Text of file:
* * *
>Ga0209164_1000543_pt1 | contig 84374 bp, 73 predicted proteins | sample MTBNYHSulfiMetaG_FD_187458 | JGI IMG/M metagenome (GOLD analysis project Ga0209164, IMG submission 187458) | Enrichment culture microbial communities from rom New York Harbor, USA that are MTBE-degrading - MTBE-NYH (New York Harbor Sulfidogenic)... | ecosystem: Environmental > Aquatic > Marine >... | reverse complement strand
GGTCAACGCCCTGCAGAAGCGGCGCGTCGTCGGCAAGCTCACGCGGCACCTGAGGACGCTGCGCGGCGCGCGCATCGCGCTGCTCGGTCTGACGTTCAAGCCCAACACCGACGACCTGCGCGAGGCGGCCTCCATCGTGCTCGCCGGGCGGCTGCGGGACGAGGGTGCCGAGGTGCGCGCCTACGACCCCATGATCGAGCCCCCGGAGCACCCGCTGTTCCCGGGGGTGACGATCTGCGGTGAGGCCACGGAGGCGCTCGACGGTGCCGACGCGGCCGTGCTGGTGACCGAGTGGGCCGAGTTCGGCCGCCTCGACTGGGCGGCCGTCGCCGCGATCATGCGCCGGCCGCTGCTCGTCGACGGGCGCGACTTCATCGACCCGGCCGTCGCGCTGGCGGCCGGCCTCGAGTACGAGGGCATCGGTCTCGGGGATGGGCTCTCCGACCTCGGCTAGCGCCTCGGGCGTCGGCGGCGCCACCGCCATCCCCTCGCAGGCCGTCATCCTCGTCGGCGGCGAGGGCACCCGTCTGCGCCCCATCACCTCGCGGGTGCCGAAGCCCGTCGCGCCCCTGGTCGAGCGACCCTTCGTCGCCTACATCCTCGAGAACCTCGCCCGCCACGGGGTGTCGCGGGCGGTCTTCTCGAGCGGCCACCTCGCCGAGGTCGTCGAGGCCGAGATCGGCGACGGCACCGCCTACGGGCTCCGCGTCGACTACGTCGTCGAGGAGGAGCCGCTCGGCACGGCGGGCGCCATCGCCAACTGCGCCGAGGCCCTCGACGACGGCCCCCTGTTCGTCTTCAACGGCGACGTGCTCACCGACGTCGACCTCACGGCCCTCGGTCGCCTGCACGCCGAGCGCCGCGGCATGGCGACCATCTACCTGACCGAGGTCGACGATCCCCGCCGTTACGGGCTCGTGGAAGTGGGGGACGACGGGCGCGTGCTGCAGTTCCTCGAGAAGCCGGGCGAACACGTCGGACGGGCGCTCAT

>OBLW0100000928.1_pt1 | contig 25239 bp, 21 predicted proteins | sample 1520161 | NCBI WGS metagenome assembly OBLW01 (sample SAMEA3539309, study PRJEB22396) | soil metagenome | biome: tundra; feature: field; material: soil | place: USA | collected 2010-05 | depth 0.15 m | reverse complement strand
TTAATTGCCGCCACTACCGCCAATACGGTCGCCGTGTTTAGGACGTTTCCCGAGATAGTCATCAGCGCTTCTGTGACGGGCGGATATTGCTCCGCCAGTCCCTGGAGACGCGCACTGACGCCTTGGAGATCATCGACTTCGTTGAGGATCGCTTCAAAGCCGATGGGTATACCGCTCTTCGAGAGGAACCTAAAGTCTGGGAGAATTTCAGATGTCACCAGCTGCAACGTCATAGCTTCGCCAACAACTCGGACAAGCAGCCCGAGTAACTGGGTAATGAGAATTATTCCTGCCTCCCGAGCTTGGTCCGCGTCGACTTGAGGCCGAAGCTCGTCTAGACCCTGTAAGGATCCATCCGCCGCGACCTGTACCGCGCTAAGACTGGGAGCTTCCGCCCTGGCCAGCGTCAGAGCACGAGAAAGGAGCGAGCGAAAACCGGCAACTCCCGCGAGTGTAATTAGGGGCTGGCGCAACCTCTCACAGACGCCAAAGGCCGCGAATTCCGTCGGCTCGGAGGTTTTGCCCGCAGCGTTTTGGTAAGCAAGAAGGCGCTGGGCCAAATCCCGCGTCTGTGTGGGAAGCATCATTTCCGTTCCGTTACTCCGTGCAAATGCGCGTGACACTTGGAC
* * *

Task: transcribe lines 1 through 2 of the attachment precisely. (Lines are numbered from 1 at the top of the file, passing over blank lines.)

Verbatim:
>Ga0209164_1000543_pt1 | contig 84374 bp, 73 predicted proteins | sample MTBNYHSulfiMetaG_FD_187458 | JGI IMG/M metagenome (GOLD analysis project Ga0209164, IMG submission 187458) | Enrichment culture microbial communities from rom New York Harbor, USA that are MTBE-degrading - MTBE-NYH (New York Harbor Sulfidogenic)... | ecosystem: Environmental > Aquatic > Marine >... | reverse complement strand
GGTCAACGCCCTGCAGAAGCGGCGCGTCGTCGGCAAGCTCACGCGGCACCTGAGGACGCTGCGCGGCGCGCGCATCGCGCTGCTCGGTCTGACGTTCAAGCCCAACACCGACGACCTGCGCGAGGCGGCCTCCATCGTGCTCGCCGGGCGGCTGCGGGACGAGGGTGCCGAGGTGCGCGCCTACGACCCCATGATCGAGCCCCCGGAGCACCCGCTGTTCCCGGGGGTGACGATCTGCGGTGAGGCCACGGAGGCGCTCGACGGTGCCGACGCGGCCGTGCTGGTGACCGAGTGGGCCGAGTTCGGCCGCCTCGACTGGGCGGCCGTCGCCGCGATCATGCGCCGGCCGCTGCTCGTCGACGGGCGCGACTTCATCGACCCGGCCGTCGCGCTGGCGGCCGGCCTCGAGTACGAGGGCATCGGTCTCGGGGATGGGCTCTCCGACCTCGGCTAGCGCCTCGGGCGTCGGCGGCGCCACCGCCATCCCCTCGCAGGCCGTCATCCTCGTCGGCGGCGAGGGCACCCGTCTGCGCCCCATCACCTCGCGGGTGCCGAAGCCCGTCGCGCCCCTGGTCGAGCGACCCTTCGTCGCCTACATCCTCGAGAACCTCGCCCGCCACGGGGTGTCGCGGGCGGTCTTCTCGAGCGGCCACCTCGCCGAGGTCGTCGAGGCCGAGATCGGCGACGGCACCGCCTACGGGCTCCGCGTCGACTACGTCGTCGAGGAGGAGCCGCTCGGCACGGCGGGCGCCATCGCCAACTGCGCCGAGGCCCTCGACGACGGCCCCCTGTTCGTCTTCAACGGCGACGTGCTCACCGACGTCGACCTCACGGCCCTCGGTCGCCTGCACGCCGAGCGCCGCGGCATGGCGACCATCTACCTGACCGAGGTCGACGATCCCCGCCGTTACGGGCTCGTGGAAGTGGGGGACGACGGGCGCGTGCTGCAGTTCCTCGAGAAGCCGGGCGAACACGTCGGACGGGCGCTCAT